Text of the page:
Softy Calais goes ballistic…

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Calais in north-western France, and Kent in south-eastern England, have been experiencing weeks of extraordinary chaos. Thousands of desperate migrants from Africa and the Middle East are fighting to get into the Eurotunnel depot where they think they might be able to stow away on trucks that will make the train journey through the tunnel to the immensely desirable destination of Great Britain. The British think the Calais local authorities and the French government have been making only desultory efforts to prevent the migrants from clogging the approach roads, breaching the security fences, delaying train departures, and causing side effects like 24-hour traffic jams on the M20 freeway in Kent. So the headline writers at The Sun went to work, with feghoot based on a song from Mary Poppins:

Softy Calais goes ballistic… Frenchies are atrocious!

One would have to spare a grudging moment of appreciation for this tortured effort at eye-catching summary [if it were not a case of multiple self-plagiarism by The Sun — see footnote at the end].

But incidentally (for this is Language Log, not Asylum-Seeker Log), I have always been irritated by the famous song "Supercalifragilisticexpialidocious." What's wrong is that it's an impossible word. The morphemic structure is fairly obvious:


The main thing that makes this an impossible word is that the suffix -ic can never be followed in any word by the prefix ex-. Absolutely no word has -icex- in it. But even the spelling tells you that: no word has c pronounced [k] when followed by e (correct me in the comments below if you can find a counterexample).

Of course, supercalifragilistic is a possible word (an adjective; one related abstract noun would be supercalifragilisticity), and expialidocious is a possible word (also an adjective; one related abstract noun would be expialidocity and another would be expialidociousness). It's gluing the two together that loses the possible-word status.

It would be easy to make up morphologically possible but nonexistent English words of this length, but *supercalifragilisticexpialidocious isn't one of them.

[Update: Two or three commenters pointed out that The Sun was plagiarizing itself, drawing on an earlier headline about a soccer match between Caledonian (winners) and Celtic (humiliated losers). The latter team's name is usually pronounced "seltik", so that wouldn't be a counterexample to my claim about c; but the language family name Celtic is pronounced with initial [k], so that is a counterexample; and sceptical in its British spelling (American skeptical) is another. And as several people have pointed out, "soccer" is a counterexample if you don't draw a distinction between c and double c.]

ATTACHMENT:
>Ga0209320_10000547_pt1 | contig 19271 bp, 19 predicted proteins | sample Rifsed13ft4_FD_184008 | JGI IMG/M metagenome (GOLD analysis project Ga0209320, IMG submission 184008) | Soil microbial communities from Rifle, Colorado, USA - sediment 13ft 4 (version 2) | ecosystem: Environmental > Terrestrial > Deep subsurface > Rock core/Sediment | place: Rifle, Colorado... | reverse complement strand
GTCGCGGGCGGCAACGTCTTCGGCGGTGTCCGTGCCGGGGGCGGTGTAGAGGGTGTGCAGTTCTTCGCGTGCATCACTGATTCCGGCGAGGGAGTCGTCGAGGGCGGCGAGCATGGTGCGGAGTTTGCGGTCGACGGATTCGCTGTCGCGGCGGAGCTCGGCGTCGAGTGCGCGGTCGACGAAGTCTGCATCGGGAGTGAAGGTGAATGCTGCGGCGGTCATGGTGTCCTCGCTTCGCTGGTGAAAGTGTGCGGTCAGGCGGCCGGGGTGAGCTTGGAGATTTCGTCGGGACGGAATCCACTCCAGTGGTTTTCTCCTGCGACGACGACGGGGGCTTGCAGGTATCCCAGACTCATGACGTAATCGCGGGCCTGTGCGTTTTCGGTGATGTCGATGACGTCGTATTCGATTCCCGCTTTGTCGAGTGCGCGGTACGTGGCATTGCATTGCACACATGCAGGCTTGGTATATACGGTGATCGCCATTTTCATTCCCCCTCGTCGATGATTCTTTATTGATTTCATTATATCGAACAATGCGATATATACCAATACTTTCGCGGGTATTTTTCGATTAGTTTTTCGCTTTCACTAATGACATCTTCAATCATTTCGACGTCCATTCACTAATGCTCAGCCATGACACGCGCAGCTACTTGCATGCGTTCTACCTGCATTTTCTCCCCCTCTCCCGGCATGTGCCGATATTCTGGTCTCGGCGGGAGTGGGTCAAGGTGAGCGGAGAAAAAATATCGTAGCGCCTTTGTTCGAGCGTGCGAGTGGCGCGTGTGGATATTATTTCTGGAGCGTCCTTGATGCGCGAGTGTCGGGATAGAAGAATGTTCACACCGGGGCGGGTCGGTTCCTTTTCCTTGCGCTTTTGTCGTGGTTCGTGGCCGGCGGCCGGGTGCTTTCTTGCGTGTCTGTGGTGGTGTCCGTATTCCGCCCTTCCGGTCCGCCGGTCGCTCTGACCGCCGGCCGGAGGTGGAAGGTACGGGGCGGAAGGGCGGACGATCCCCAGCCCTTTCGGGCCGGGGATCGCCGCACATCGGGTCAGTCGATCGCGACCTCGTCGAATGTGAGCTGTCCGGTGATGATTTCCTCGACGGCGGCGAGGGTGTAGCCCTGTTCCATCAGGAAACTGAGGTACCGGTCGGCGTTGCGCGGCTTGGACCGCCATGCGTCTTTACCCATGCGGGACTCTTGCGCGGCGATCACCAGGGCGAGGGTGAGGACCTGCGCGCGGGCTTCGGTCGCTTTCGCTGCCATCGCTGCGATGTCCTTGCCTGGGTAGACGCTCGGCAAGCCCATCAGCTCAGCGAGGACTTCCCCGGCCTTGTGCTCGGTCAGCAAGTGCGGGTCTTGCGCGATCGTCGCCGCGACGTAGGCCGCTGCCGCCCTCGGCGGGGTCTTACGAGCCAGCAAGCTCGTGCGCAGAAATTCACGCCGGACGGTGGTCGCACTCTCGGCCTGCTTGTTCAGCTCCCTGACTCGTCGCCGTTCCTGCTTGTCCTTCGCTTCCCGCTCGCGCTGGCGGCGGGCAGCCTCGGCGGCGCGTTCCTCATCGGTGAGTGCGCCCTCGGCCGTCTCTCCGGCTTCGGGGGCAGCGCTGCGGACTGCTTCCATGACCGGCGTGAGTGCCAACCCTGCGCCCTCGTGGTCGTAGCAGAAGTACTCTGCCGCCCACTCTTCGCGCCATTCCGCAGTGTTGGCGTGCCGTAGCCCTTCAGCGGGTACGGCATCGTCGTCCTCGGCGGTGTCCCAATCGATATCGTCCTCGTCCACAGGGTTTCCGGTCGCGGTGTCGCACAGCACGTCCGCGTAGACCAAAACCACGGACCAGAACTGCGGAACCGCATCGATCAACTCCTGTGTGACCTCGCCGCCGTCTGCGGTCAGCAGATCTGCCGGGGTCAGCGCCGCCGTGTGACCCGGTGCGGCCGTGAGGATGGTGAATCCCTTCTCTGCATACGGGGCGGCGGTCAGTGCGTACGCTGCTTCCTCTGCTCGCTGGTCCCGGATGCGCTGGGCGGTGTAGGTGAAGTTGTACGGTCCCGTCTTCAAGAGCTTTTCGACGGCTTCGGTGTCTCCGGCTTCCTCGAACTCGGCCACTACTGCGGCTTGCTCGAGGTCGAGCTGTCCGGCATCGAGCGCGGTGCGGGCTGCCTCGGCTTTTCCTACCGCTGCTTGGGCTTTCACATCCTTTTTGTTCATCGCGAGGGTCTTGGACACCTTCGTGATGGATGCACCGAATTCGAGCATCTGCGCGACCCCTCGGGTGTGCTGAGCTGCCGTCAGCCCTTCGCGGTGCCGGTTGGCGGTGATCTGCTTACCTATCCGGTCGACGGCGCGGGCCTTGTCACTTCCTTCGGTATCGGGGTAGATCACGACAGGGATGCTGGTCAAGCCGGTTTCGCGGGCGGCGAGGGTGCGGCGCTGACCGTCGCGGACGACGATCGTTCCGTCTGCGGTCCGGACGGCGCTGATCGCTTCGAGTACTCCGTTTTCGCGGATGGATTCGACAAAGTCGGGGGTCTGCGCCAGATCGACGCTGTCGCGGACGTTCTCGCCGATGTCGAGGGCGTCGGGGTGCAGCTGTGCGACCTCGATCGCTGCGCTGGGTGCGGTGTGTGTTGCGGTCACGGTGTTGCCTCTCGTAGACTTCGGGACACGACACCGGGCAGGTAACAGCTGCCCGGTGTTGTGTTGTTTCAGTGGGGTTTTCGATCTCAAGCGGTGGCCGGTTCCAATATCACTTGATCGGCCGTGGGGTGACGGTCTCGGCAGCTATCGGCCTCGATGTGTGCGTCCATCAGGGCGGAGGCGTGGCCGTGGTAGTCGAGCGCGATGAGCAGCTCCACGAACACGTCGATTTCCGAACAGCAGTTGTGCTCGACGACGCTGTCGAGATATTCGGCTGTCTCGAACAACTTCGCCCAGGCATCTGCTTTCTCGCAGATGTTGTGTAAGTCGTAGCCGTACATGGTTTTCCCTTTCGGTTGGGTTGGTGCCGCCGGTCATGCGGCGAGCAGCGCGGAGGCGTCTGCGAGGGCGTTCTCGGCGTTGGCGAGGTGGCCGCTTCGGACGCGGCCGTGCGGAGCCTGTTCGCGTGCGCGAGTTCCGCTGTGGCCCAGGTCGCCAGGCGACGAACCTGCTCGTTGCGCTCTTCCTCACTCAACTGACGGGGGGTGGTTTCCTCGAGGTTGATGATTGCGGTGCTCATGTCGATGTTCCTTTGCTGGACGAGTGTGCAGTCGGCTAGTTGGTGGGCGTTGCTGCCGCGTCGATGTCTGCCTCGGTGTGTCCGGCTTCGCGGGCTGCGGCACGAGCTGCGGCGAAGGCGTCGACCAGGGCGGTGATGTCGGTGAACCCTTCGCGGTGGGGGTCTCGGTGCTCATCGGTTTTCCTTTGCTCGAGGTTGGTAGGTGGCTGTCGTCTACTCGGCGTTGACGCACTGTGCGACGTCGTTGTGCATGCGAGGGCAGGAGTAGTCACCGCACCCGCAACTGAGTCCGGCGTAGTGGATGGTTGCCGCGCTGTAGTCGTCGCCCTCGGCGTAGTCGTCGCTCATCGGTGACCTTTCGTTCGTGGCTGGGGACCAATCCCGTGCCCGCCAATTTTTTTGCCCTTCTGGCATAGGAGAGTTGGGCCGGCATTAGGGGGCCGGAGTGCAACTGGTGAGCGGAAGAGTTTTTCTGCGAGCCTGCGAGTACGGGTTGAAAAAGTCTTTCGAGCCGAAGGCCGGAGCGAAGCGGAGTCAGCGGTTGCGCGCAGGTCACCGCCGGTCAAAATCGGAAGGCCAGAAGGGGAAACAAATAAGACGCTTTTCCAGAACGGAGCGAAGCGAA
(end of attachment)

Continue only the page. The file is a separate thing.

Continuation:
1. Bob Ladd said,

    August 2, 2015 @ 4:56 am

    It may help North American readers to be reminded that Calais (like all two-syllable French words used in English, such as chateau and mirage) is stressed on the FIRST syllable in British English. The play on supercalli-etc works a lot better if you know that.

  2. Maurice Buxton said,

    August 2, 2015 @ 5:09 am

    Also something of a variation of a classic (Scottish) Sun headline: "Super Caley Go Ballistic Celtic Are Atrocious", which itself "has form" among sports reporters:

    When I saw the headline my first thought was "bet the headline writer has been waiting years for a chance to do their own version of that". Of course, since the subject matter was political it included a good dollop of xenophobia, because the Sun,

    And if enough people use "supercalifragilisticexpialidocious" as a word, I'm sure it'll redefine what's morphologically possible in English. Go forth and use it today! :)

  3. kurwamac said,

    August 2, 2015 @ 5:17 am

    'no word has c followed by e but pronounced [k]'

    I remain sceptical.

  4. flow said,

    August 2, 2015 @ 5:21 am

    "no word has c followed by e but pronounced [k]"—how about

    * 'sceptic' ( and

    * 'Celt' (

    Incidentally there's also 'margarine' ( which has a 'soft g' instead of the 'hard g' that the #ga'-spelling would seem to imply.

  5. Tim said,

    August 2, 2015 @ 5:22 am

    There is/was a haulage company run by a Mr Davies, I think based in Southampton, who had across the back doors of all their trucks: SUPERCALIBREFRIGOLOGISTICSEXPORTIMPORTDAVIES.

  6. peter metcalfe said,

    August 2, 2015 @ 5:32 am

    Your grudging admiration for the headline would be diminished if you knew the Sun was rehashing their famous headline "Super Caley Go Ballistic; Celtic Are Atrocious"

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